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What parents need to know
Parents need to know that Knives Out is a delightful all-star murder-mystery comedy that's reminiscent of Agatha Christie stories. Violence includes a murder victim with a slit throat and a trickle of blood, fighting (punching and slapping), arguing, and harsh dialogue. Language includes one "f--k," plus "s--t," "son of a bitch," "a--hole," and more. There's a bit of sex-related talk, and one character is said to have had an affair. People drink at a party, characters smoke cigars and pot (there's a secret stash of joints), prescription meds are injected, and there's dialogue about a morphine addict. Starring Daniel Craig, Jamie Lee Curtis, Chris Evans, and many more, this expertly crafted movie is both a satisfying mystery and a hilarious comedy with appealing characters, and it even touches on the state of the world today and sends the message that kindness and compassion are virtues that win the day.
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What's the story?
In KNIVES OUT, wealthy, successful crime novelist Harlan Thrombey (Christopher Plummer) celebrates his 85th birthday with his family. But at the party, he argues with just about everyone over money, business, or other things. Later, he's found with his throat slit, and Linda (Jamie Lee Curtis), Richard (Don Johnson), Walt (Michael Shannon), Joni (Toni Collette), and Ransom (Chris Evans) are among the suspects. Master detective Benoit Blanc (Daniel Craig) is called in to solve the seemingly impossible case. The key to the mystery, Blanc realizes, lies with Marta (Ana de Armas), who was Harlan's nurse and caretaker and who has a condition that causes her to vomit whenever she tells a lie. The reading of the will sends a shockwave throughout the family, and Blanc finds his final, elusive clue when the murderer prepares to strike again.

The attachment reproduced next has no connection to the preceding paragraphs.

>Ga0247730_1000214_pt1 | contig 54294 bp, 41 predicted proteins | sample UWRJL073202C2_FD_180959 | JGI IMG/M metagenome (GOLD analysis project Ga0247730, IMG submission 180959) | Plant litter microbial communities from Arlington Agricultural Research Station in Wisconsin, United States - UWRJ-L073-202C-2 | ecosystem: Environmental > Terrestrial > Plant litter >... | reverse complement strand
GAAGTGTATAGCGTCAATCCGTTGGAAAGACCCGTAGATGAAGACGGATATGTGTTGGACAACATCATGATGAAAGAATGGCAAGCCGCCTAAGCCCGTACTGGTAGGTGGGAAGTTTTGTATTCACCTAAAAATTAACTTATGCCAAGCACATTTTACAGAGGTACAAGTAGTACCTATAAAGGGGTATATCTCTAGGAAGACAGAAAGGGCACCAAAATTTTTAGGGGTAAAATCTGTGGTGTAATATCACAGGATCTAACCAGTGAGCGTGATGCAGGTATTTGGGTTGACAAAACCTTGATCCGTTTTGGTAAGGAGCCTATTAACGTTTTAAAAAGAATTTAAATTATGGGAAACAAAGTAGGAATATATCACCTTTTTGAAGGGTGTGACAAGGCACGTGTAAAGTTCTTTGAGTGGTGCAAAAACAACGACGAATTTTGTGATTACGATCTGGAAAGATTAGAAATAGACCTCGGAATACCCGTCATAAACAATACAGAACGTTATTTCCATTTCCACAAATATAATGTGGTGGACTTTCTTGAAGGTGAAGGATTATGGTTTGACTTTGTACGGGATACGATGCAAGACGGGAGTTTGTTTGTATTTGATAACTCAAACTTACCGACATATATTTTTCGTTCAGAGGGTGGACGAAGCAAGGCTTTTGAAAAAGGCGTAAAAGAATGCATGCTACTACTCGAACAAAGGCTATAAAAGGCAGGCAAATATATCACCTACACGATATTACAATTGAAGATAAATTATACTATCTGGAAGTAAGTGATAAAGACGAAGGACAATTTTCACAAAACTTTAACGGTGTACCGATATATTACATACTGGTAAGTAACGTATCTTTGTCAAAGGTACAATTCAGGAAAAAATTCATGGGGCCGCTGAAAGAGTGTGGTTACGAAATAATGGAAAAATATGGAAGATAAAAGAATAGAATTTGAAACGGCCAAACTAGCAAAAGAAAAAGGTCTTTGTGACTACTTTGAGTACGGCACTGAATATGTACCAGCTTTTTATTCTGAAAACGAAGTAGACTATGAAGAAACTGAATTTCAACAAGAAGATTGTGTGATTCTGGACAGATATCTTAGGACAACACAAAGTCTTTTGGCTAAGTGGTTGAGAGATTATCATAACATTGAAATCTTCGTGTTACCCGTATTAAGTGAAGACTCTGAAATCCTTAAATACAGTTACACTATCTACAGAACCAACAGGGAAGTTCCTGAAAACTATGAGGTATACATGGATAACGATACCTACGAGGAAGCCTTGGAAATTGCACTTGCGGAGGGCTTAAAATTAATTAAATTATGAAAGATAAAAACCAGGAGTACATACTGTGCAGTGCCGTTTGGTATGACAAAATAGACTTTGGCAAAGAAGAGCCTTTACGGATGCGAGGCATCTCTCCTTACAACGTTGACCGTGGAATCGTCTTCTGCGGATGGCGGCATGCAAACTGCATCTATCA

Is it any good?
This delightful, hilarious, clever mystery-comedy is total entertainment, with expert, precision work at every level -- but also with an irresistible, gleeful sense of fun bursting from the screen. After taking Star Wars to a new level with The Last Jedi, writer-director Rian Johnson seems fully refreshed on Knives Out, keeping his feet on the ground and staying mostly in one beautiful location. From the ground up, he's crafted a solid moviegoing experience, starting with a sparkling gem of a screenplay. An Agatha Christie-inspired tale, the movie's mystery is airtight enough to puzzle most whodunit buffs.
But the movie is also beautifully balanced among its excellent cast, with each member feeling appealingly human and shining in individual moments. Visually, Knives Out is splendid, fluid in the way it moves around the nooks and crannies of the huge house and also when it lingers on its unforgettable "wheel of knives" centerpiece. The music by Nathan Johnson (Rian's cousin) is equally effective. Old-fashioned on the surface, the movie is nevertheless rooted in the modern-day, with several smart, sane references to current insanity. Finally, it's clearly designed for multiple viewings, not only to catch all the sly jokes but also the many concealed clues. If Knives Out has a flaw, it's that the movie is so effortless it might feel lightweight.
Talk to your kids about ...
Families can talk about Knives Out's violence. Why is there so much fun being had around a murder in this story? What's the movie's attitude toward death and killing?
One character is incapable of lying without becoming physically ill. What does the movie have to say about honesty in general? Is it useful? Is it rewarding?
The family's true character is shown when it's revealed who gets the fortune. How does money impact relationships?
How does this movie compare with Agatha Christie stories? What makes it similar or different?
- In theaters: November 27, 2019
- On DVD or streaming: February 25, 2020
- Cast: Jamie Lee Curtis, Daniel Craig, Toni Collette
- Director: Rian Johnson
- Studio: Lionsgate
- Genre: Comedy
- Character strengths: Compassion
- Run time: 130 minutes
- MPAA rating: PG-13
- MPAA explanation: thematic elements including brief violence, some strong language, sexual references, and drug material
- Awards/Honors: Common Sense Selection
- Last updated: February 24, 2020
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